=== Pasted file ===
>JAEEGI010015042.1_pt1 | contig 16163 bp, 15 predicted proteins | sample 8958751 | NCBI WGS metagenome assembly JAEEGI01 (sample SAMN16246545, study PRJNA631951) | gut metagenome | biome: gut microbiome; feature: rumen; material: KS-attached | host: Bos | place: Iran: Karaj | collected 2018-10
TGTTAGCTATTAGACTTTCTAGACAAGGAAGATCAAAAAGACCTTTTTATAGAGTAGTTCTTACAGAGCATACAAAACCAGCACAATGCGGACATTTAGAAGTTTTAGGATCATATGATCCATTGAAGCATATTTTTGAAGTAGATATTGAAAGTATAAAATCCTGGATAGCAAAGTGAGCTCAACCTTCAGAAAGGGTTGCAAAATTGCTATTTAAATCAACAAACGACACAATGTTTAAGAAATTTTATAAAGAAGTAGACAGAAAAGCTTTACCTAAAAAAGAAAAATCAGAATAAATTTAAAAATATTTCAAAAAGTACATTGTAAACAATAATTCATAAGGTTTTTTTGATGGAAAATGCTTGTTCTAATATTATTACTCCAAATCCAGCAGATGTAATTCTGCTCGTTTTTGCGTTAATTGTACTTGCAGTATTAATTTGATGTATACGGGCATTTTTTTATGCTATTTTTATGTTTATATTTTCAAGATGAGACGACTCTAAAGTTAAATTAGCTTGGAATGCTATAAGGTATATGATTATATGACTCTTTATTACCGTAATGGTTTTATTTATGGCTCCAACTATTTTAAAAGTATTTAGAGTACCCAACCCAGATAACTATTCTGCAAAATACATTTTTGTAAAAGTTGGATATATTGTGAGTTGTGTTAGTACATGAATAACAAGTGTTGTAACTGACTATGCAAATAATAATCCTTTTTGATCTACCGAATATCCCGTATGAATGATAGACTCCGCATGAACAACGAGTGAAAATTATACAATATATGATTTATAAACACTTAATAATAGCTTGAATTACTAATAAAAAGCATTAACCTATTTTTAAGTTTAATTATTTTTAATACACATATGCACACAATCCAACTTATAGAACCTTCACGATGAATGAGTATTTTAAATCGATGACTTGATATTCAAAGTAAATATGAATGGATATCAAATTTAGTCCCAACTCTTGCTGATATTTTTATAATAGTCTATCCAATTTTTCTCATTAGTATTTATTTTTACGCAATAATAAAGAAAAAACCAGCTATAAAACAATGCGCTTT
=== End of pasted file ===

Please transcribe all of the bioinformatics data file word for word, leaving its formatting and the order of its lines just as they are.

>JAEEGI010015042.1_pt1 | contig 16163 bp, 15 predicted proteins | sample 8958751 | NCBI WGS metagenome assembly JAEEGI01 (sample SAMN16246545, study PRJNA631951) | gut metagenome | biome: gut microbiome; feature: rumen; material: KS-attached | host: Bos | place: Iran: Karaj | collected 2018-10
TGTTAGCTATTAGACTTTCTAGACAAGGAAGATCAAAAAGACCTTTTTATAGAGTAGTTCTTACAGAGCATACAAAACCAGCACAATGCGGACATTTAGAAGTTTTAGGATCATATGATCCATTGAAGCATATTTTTGAAGTAGATATTGAAAGTATAAAATCCTGGATAGCAAAGTGAGCTCAACCTTCAGAAAGGGTTGCAAAATTGCTATTTAAATCAACAAACGACACAATGTTTAAGAAATTTTATAAAGAAGTAGACAGAAAAGCTTTACCTAAAAAAGAAAAATCAGAATAAATTTAAAAATATTTCAAAAAGTACATTGTAAACAATAATTCATAAGGTTTTTTTGATGGAAAATGCTTGTTCTAATATTATTACTCCAAATCCAGCAGATGTAATTCTGCTCGTTTTTGCGTTAATTGTACTTGCAGTATTAATTTGATGTATACGGGCATTTTTTTATGCTATTTTTATGTTTATATTTTCAAGATGAGACGACTCTAAAGTTAAATTAGCTTGGAATGCTATAAGGTATATGATTATATGACTCTTTATTACCGTAATGGTTTTATTTATGGCTCCAACTATTTTAAAAGTATTTAGAGTACCCAACCCAGATAACTATTCTGCAAAATACATTTTTGTAAAAGTTGGATATATTGTGAGTTGTGTTAGTACATGAATAACAAGTGTTGTAACTGACTATGCAAATAATAATCCTTTTTGATCTACCGAATATCCCGTATGAATGATAGACTCCGCATGAACAACGAGTGAAAATTATACAATATATGATTTATAAACACTTAATAATAGCTTGAATTACTAATAAAAAGCATTAACCTATTTTTAAGTTTAATTATTTTTAATACACATATGCACACAATCCAACTTATAGAACCTTCACGATGAATGAGTATTTTAAATCGATGACTTGATATTCAAAGTAAATATGAATGGATATCAAATTTAGTCCCAACTCTTGCTGATATTTTTATAATAGTCTATCCAATTTTTCTCATTAGTATTTATTTTTACGCAATAATAAAGAAAAAACCAGCTATAAAACAATGCGCTTT